learning open content open education

We Should Pause and Ask the Question

There’s a really terrific conversation happening on the cc-openedu listserv. It started out as a question about OER, but has moved on to a conversation about the purposes of open more generally. Dr. Chuck contributed over the weekend, and his contribution provides a great opportunity for me to respond with the first substantive post since I changed the name of the blog.

All the pull quotes in this post are from Dr. Chuck. He writes:

[Y]ou can wave your hands and dream of open content and a complete open source chain of production where the raw material is openly licensed and *everything* in the value chain is also free. I have done this for *one* course – Python for Everybody. If you start with my github repo, you can build an LMS, a web site, an online teaching system, and even a camera ready textbook ready for printing using 100% free software. I use LaTeX and pandoc for the print book – it is perhaps less convenient that [sic] Word but it is free. P.S. I also have a README that tells how to do it.

It is possible with great effort, but there are a number of problems.

First, it is harder to keep a 100% open chain of production from beginning to end – you need solid technical skills and a lot of patience. I have shown 100’s of people my 100% open process – and literally no one has replicated it because it is easier to just fall into the easier path of proprietary approaches.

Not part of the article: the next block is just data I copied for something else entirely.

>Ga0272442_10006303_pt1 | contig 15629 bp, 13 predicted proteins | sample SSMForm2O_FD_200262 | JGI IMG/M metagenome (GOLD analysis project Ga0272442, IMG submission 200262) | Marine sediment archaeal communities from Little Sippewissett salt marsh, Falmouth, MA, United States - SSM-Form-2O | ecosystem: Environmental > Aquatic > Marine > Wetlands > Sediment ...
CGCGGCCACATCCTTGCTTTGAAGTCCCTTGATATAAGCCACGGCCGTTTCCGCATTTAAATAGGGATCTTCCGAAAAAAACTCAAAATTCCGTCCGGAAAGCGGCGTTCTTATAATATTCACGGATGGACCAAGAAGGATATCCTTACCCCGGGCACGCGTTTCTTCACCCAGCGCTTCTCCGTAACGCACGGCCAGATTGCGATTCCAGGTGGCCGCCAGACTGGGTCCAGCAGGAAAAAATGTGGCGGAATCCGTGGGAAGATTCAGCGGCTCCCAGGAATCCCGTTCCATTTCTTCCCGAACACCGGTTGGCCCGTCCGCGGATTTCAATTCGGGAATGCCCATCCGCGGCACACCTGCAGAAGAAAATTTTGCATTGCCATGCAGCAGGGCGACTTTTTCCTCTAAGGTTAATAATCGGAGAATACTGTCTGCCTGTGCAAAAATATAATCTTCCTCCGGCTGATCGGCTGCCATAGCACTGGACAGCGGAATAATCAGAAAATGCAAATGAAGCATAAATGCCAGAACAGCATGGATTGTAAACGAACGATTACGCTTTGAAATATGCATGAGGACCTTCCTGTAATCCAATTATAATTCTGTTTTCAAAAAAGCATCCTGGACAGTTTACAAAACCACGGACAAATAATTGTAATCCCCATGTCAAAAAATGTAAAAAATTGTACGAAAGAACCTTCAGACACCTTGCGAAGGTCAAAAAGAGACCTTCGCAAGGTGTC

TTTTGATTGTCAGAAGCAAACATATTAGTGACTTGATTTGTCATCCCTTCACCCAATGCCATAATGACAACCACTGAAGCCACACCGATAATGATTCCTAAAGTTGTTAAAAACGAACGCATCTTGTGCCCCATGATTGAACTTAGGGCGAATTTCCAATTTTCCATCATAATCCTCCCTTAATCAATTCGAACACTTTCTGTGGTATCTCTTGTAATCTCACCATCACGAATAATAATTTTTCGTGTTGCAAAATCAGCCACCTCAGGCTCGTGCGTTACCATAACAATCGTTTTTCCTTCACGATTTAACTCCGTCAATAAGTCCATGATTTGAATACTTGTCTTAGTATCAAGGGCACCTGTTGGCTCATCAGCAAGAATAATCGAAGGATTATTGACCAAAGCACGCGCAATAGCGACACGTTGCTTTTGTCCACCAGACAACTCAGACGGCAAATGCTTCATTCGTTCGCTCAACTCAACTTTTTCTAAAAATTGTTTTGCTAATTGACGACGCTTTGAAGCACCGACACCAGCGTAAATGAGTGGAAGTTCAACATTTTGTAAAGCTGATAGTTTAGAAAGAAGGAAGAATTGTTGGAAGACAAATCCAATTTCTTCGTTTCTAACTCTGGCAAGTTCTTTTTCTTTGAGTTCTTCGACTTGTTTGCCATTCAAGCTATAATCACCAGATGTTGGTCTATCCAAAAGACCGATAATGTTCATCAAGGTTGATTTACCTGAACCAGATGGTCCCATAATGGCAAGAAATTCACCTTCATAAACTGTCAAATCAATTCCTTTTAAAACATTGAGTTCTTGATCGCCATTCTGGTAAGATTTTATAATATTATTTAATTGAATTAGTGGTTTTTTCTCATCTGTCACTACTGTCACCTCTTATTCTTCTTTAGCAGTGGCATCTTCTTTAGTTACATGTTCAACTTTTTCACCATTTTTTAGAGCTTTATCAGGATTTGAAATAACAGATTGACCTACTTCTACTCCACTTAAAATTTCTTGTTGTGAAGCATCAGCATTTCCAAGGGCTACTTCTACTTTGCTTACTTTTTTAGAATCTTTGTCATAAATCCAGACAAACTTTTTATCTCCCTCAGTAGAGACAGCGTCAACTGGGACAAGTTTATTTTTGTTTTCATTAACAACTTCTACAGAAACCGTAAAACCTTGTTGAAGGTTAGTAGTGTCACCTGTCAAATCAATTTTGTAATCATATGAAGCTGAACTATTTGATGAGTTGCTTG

There is an incredibly important point that I think people frequently miss. We are often told that the most important purpose of being open is to increase access. In theory, when it comes to educational resources nothing could possibly provide more access to more people than openly licensed source code to an LMS, website, online teaching system, and camera ready textbook. It’s got everything you need. You can adapt it any way you like. You can run it anywhere you like. You can use it any way you like. And, in the case of Python, it actually exists – right there in Dr. Chuck’s GitHub repo. 

That’s the theory. But what actually happens in practice? Dr. Chuck tells us that, despite the thousands of hours of time and effort he has invested to both (1) make the full chain of tools and content open and (2) show hundreds of people how to use these tools and content themselves, literally no one has done so.